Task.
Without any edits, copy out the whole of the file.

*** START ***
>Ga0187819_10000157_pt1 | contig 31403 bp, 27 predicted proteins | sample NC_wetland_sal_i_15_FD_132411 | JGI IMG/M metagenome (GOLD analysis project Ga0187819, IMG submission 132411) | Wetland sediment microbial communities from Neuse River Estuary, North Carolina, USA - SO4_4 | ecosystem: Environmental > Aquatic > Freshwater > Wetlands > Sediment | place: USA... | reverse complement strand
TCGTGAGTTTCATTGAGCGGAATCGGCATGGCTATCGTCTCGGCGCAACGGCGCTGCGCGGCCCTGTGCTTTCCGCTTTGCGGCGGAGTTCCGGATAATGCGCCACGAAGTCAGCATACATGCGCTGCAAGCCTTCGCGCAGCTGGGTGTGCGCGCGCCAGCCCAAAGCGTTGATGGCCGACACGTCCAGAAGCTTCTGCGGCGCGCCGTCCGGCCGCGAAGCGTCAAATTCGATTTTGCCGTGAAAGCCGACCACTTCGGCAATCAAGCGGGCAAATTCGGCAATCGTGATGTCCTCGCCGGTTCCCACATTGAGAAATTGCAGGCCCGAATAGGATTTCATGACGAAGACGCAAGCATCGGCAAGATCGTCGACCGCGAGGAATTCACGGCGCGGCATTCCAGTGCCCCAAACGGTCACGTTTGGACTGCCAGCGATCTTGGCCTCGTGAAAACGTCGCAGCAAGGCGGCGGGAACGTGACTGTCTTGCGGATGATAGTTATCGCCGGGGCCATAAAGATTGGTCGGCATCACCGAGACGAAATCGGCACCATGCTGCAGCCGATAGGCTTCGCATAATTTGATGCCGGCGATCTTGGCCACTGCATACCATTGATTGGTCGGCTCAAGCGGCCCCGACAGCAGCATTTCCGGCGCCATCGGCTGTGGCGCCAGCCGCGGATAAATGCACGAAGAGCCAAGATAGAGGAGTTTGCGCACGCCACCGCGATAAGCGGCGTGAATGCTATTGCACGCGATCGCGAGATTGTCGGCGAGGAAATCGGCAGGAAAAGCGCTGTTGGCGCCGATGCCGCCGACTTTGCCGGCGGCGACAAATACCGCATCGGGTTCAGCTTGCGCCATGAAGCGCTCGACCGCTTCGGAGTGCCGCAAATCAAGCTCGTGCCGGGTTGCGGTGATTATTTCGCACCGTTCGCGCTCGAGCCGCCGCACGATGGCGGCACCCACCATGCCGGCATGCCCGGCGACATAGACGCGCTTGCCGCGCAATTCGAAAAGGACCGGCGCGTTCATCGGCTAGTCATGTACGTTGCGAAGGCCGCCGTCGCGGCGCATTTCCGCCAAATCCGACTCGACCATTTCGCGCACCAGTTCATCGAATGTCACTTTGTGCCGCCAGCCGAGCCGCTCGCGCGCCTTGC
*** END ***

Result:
>Ga0187819_10000157_pt1 | contig 31403 bp, 27 predicted proteins | sample NC_wetland_sal_i_15_FD_132411 | JGI IMG/M metagenome (GOLD analysis project Ga0187819, IMG submission 132411) | Wetland sediment microbial communities from Neuse River Estuary, North Carolina, USA - SO4_4 | ecosystem: Environmental > Aquatic > Freshwater > Wetlands > Sediment | place: USA... | reverse complement strand
TCGTGAGTTTCATTGAGCGGAATCGGCATGGCTATCGTCTCGGCGCAACGGCGCTGCGCGGCCCTGTGCTTTCCGCTTTGCGGCGGAGTTCCGGATAATGCGCCACGAAGTCAGCATACATGCGCTGCAAGCCTTCGCGCAGCTGGGTGTGCGCGCGCCAGCCCAAAGCGTTGATGGCCGACACGTCCAGAAGCTTCTGCGGCGCGCCGTCCGGCCGCGAAGCGTCAAATTCGATTTTGCCGTGAAAGCCGACCACTTCGGCAATCAAGCGGGCAAATTCGGCAATCGTGATGTCCTCGCCGGTTCCCACATTGAGAAATTGCAGGCCCGAATAGGATTTCATGACGAAGACGCAAGCATCGGCAAGATCGTCGACCGCGAGGAATTCACGGCGCGGCATTCCAGTGCCCCAAACGGTCACGTTTGGACTGCCAGCGATCTTGGCCTCGTGAAAACGTCGCAGCAAGGCGGCGGGAACGTGACTGTCTTGCGGATGATAGTTATCGCCGGGGCCATAAAGATTGGTCGGCATCACCGAGACGAAATCGGCACCATGCTGCAGCCGATAGGCTTCGCATAATTTGATGCCGGCGATCTTGGCCACTGCATACCATTGATTGGTCGGCTCAAGCGGCCCCGACAGCAGCATTTCCGGCGCCATCGGCTGTGGCGCCAGCCGCGGATAAATGCACGAAGAGCCAAGATAGAGGAGTTTGCGCACGCCACCGCGATAAGCGGCGTGAATGCTATTGCACGCGATCGCGAGATTGTCGGCGAGGAAATCGGCAGGAAAAGCGCTGTTGGCGCCGATGCCGCCGACTTTGCCGGCGGCGACAAATACCGCATCGGGTTCAGCTTGCGCCATGAAGCGCTCGACCGCTTCGGAGTGCCGCAAATCAAGCTCGTGCCGGGTTGCGGTGATTATTTCGCACCGTTCGCGCTCGAGCCGCCGCACGATGGCGGCACCCACCATGCCGGCATGCCCGGCGACATAGACGCGCTTGCCGCGCAATTCGAAAAGGACCGGCGCGTTCATCGGCTAGTCATGTACGTTGCGAAGGCCGCCGTCGCGGCGCATTTCCGCCAAATCCGACTCGACCATTTCGCGCACCAGTTCATCGAATGTCACTTTGTGCCGCCAGCCGAGCCGCTCGCGCGCCTTGC